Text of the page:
Matthew Mitchell, a Vancouver native and Team Fox member, recently completed a volunteer opportunity at MJFF before heading back to complete his masterís degree in media and global communications in Helsiniki, Finland.†Matthew shared the following insights from his time at MJFF with the communication students at St. Johnís University:
Research should be something you are passionate about.† This may be idealistic, but it is possible.† Such as it is, Iíll share with you my example.
For the past 4 years Iíve raised funds and awareness for The Michael J Fox Foundation for Parkinsonís Research.† This organization is at the forefront of some of the most innovative collaborative work ever.† My connection to the cause is a personal one.† My father lived with PD for 12 years before passing away in 2010.† In November of that same year I ran my first marathon on his behalf, and just a couple weeks ago I ran my fifth, also in New York City, nearly 30 minutes faster than my first (3hr/1min).† Running is at the heart of my contributions to the PD cause, but my involvement goes beyond this sometimes very solitary pursuit.
Perhaps more important is the connection forged with others in the community, and awareness built amongst the broader public.† Social media/new media/web 2.0, however we want to name them, are tools that amplify our interactions.† They do not replace the unique benefits of the tangible, but they can instigate unprecedentedly strong and valuable relationships.† I have borne witness to this first-hand through Twitter, Facebook and Instagram in particular.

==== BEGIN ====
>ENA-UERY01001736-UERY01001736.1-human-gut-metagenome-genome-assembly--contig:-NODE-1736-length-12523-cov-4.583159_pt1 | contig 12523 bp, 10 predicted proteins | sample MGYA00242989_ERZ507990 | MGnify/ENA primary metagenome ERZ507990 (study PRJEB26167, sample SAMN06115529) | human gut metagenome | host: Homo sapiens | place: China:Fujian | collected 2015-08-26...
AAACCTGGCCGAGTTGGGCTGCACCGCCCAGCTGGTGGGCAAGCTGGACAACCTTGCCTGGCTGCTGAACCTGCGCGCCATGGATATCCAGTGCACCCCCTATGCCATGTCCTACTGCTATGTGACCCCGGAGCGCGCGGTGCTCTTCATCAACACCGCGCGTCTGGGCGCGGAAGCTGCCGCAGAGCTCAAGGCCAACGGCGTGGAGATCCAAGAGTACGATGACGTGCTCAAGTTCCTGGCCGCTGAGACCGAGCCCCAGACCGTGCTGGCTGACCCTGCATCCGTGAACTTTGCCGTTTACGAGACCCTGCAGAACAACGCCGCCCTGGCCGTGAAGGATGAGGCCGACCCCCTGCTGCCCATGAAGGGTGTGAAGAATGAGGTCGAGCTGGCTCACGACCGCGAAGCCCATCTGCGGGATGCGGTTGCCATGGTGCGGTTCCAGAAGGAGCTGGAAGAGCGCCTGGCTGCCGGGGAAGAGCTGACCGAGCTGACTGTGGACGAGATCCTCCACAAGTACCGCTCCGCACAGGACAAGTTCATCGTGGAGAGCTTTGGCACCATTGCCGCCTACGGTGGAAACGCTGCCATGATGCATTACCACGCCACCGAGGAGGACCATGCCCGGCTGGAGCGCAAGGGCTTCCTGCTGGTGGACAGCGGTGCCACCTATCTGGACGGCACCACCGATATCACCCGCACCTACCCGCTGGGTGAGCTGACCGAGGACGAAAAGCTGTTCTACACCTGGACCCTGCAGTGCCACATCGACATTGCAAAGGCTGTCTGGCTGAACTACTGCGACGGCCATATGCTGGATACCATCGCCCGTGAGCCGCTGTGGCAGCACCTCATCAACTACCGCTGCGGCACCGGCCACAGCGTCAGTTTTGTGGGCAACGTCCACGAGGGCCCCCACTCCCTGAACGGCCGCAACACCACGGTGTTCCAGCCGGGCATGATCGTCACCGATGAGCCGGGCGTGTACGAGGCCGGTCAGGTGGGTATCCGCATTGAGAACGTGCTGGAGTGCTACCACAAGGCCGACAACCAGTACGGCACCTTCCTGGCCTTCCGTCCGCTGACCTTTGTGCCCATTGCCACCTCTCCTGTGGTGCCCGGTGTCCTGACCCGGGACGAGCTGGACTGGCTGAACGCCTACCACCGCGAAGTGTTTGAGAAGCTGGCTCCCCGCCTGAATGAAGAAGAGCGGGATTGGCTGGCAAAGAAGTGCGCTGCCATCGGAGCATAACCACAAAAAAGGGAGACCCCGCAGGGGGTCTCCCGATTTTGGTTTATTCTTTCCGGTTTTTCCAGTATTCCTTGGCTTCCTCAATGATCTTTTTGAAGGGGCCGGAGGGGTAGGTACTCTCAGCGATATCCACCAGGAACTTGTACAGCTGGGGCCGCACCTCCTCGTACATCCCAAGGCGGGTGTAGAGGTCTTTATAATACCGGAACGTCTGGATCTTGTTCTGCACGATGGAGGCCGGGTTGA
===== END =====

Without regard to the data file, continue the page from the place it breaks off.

In 2012, I began my Masterís studies in Global Media and Communication in Helsinki to contribute to and understand better the potential of new media to facilitate social change.† Over the course of the past few months (July to November) I have spent time working with and conducting research at The Michael J. Fox Foundation, as well as within its larger community in the time leading up to the NYC Marathon.† I conducted an ethnographic (and auto-ethnographic) study of individual cause-champions, their social media and offline interactions.† I wanted to know more about how and why social media and these particular individuals are contributing to the goals of a non-profit.
This ethnographic study has provided me with the depth and intimacy rarely applied to new media and to a topic and even a cause I am passionate about.† Understanding my own biases is important to ensure this study can be objectively communicated and understood and that the knowledge and perspective that a researcher-participant can bring to a project is a powerful thing.† I am fortunate to be in a program with the freedom to dig into a topic with not only academic but also personal and professional relevance.† Some of this is luck, some of it is following your heart, most of it is work.